Through the programs, curated art shows and fundraisers she has helped put on, Bree, alongside her creative team and partnerships with Project Art Aid, Behailu Academy, the Mecklenburg County Health Department, and many more have helped raised over $500,000 for furthering development in Charlotte’s art and humanities scene.
Her works of art, poetry, and mixed-media collage have been covered and published in various print and online magazines including NPR, Creative Loafing, Charlotte Viewpoint, Indigo Rising, My City Magazine, MAYO, The Borgen Project, Society Charlotte, Charlotte Magazine and others.
In recent news, her partnership with the Mecklenburg County Health Department and students at Behailu Academy have provided the opportunity for 2 large-scale public art murals in designated “food deserts” to highlight the pressing issue of food insecurity in our communities. She is also an HATCH Intensive Training Cohort Fellow as sponsored by C4 Atlanta, Artist As Change Agent Fellow of 2019 as sponsored by EmcArts, Artists Campaign School of 2017 (Detroit, MI) Fellow as sponsored by Fractured Atlas, the 2018 GOLD Alumni Award Winner from Queens University of Charlotte and the 2017 Outstanding Leader In The Arts Award Winner from The Arts Empowerment Project.
Bree Stallings has been asked to speak, live paint, read poetry, present and facilitate workshops at the Community School of the Arts, Get Ready With Words, ImaginOn Library, C3 Lab, Blumenthal Arts and the Knight Theater, Discovery Place, the Sandra and Leon Levine Jewish Community Center, The Levine Museum of the New South, the Liberal Arts College Symposium, Industry Charlotte, the McColl Center for Art + Innovation, the Mint Museum of Craft and Design, UNCC Higher Education Symposium, the Foundation for the Carolinas among many other private and public events.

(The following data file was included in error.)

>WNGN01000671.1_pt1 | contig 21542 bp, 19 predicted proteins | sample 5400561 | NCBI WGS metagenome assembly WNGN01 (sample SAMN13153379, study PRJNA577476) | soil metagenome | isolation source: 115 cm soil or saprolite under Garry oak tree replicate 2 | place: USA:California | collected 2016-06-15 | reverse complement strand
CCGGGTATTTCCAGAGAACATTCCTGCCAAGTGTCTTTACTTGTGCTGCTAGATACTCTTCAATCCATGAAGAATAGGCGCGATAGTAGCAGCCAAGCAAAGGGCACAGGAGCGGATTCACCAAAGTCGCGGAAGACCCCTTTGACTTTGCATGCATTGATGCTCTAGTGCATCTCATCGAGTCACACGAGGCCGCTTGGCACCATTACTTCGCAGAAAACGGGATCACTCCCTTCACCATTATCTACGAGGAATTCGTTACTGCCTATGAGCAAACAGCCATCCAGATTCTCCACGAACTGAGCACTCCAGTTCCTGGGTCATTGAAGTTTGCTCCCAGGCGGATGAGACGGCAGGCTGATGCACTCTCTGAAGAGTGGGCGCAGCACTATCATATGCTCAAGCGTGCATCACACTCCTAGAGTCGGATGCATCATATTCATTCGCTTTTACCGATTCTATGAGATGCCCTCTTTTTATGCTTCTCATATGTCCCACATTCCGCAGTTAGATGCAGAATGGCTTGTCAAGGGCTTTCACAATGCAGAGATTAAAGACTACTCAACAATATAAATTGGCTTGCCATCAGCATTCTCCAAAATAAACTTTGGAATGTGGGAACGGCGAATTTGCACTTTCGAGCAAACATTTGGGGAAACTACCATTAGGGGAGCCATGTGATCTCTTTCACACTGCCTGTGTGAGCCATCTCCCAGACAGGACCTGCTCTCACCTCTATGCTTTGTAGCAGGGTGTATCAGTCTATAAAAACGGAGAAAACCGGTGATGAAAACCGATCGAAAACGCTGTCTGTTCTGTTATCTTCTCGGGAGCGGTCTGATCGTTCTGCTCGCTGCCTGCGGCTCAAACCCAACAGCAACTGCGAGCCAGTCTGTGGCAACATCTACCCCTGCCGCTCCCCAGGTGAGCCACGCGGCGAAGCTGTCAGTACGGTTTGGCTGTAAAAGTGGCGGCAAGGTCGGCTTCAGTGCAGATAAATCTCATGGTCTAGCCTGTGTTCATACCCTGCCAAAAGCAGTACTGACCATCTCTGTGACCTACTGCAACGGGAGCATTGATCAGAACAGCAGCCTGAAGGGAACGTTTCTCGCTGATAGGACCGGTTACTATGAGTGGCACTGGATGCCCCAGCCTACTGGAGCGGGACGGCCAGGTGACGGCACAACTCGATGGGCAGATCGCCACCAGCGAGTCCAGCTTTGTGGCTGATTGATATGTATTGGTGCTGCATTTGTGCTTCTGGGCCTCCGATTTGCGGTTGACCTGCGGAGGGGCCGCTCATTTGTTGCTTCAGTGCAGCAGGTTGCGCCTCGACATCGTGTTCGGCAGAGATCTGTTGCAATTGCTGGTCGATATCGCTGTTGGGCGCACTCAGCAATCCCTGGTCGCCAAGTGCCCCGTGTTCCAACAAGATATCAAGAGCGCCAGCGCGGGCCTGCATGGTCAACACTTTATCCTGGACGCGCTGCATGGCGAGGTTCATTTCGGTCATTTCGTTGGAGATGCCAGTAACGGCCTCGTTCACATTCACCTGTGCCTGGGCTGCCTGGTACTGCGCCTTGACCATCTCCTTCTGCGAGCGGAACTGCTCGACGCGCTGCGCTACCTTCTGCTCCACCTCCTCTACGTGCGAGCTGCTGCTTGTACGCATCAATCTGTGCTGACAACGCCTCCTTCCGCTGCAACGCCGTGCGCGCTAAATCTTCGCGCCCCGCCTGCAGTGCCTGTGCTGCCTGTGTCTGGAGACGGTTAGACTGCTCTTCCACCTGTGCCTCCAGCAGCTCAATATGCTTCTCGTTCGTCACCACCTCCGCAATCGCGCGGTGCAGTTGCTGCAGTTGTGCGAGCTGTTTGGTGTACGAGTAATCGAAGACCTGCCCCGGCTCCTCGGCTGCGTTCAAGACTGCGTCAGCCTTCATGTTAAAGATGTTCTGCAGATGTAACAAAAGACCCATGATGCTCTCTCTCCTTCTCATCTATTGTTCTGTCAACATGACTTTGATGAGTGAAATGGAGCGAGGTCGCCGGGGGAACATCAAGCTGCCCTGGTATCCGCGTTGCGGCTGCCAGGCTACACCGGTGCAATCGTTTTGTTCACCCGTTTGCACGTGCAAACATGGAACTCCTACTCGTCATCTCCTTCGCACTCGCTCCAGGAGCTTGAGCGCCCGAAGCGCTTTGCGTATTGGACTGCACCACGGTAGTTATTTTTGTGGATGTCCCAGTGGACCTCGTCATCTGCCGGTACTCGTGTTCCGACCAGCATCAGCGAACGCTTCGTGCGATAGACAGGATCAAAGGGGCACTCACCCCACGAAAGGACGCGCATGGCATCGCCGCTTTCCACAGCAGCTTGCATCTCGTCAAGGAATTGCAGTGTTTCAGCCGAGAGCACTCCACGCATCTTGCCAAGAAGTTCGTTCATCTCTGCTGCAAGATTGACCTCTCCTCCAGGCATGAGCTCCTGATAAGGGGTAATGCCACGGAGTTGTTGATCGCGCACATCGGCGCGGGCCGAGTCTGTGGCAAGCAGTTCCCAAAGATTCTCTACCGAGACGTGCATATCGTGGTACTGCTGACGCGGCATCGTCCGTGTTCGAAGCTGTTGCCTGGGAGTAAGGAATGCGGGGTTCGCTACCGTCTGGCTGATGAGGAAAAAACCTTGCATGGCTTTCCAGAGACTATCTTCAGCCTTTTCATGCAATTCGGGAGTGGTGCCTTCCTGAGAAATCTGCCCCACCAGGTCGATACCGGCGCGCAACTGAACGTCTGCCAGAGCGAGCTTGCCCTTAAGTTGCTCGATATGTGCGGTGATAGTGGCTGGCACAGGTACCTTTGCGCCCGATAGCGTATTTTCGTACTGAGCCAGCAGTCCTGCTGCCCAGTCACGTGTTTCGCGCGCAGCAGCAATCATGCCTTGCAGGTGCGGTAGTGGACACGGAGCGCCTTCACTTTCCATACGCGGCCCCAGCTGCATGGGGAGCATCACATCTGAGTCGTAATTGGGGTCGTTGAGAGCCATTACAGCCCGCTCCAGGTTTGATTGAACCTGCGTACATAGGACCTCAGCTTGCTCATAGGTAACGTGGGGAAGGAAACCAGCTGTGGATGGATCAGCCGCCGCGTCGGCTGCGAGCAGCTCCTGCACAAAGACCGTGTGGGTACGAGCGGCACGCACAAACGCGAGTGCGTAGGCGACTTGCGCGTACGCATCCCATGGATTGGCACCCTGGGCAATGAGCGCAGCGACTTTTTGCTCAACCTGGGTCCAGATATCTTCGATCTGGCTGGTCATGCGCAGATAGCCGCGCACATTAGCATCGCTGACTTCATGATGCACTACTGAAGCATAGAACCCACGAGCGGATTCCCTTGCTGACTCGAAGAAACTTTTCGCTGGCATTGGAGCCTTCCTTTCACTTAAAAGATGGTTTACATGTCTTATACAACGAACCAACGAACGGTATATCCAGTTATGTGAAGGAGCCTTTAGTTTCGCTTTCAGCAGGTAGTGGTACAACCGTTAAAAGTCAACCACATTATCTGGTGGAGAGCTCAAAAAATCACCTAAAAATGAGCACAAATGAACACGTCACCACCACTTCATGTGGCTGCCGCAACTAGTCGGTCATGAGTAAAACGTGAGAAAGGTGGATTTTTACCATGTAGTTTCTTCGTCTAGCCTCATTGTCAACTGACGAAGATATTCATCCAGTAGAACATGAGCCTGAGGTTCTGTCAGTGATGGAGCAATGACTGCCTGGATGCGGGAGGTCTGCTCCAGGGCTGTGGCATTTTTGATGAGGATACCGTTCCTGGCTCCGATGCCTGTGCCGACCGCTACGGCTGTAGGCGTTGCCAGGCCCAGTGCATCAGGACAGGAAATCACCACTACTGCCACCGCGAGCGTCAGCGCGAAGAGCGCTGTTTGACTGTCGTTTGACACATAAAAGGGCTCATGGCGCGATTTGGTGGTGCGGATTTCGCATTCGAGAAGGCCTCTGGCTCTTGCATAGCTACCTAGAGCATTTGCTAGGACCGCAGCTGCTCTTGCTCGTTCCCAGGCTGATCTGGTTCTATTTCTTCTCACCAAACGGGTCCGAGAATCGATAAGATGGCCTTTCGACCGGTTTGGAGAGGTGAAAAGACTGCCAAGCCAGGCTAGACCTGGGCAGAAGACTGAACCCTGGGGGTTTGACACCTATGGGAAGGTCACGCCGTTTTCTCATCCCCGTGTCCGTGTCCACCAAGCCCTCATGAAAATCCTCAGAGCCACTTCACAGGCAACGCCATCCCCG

About the Project Manager
Dana L. Endsley, a resident of Mount Holly, is an artist, filmmaker, workshop facilitator and community events developer who believes that sharing stories is a powerful way to build connection. She excels at designing experiences that bring individuals and the creative process together. She has extensive experience in creating and leading events for a group or community with the intention of bringing people into connection with each other, particularly around issues of social justice. She holds a BA in psychology, is a graduate of the Center for Documentary Studies at Duke University and has over 30 years of professional experience combining art, the use of story and the healing arts. Dana is currently a freelance artist/activist with Art for a Better Planet and program lead for About Face Charlotte.
May Barger, Public Art Consultant and Creative Placement Advisor, is a lifelong resident of Gastonia who has served two terms on the United Way of Gaston County’s board of directors. Currently an arts Leadership student at Queens University of Charlotte, she is also graduate of UNC-Chapel Hill. She was instrumental in bringing the Raul Diaz sculpture to the Warlick Family Y in 2018 and is excited to continue introducing her hometown to the important role public art plays in beautification, economic development and creative thinking.
A wise teacher once told me, “Find what breaks your heart and then commit to working with that”. As I went through the list of things that break my heart it became clear very quickly that the common thread was a lack of connection: with self, others, spirit, the earth. Everything that broke my heart could be traced back to one of these. That realization lead me to a life long commitment to use my creative energy and artistic expression to find ways to create community, guide people to go deeper within themselves, and bring greater understanding to causes for social justice, religious tolerance and environmental concerns.
Through “Art for a Better Planet”, the umbrella company, for my painting, filmmaking, workshops and community events, I am able to develop ways to bring people into a deeper sense of connection. One of the most powerful vehicles I have found to develop connection is through story. Whether I am working in paint, paper or video I am passionate about telling the stories of everyday people that need to be told.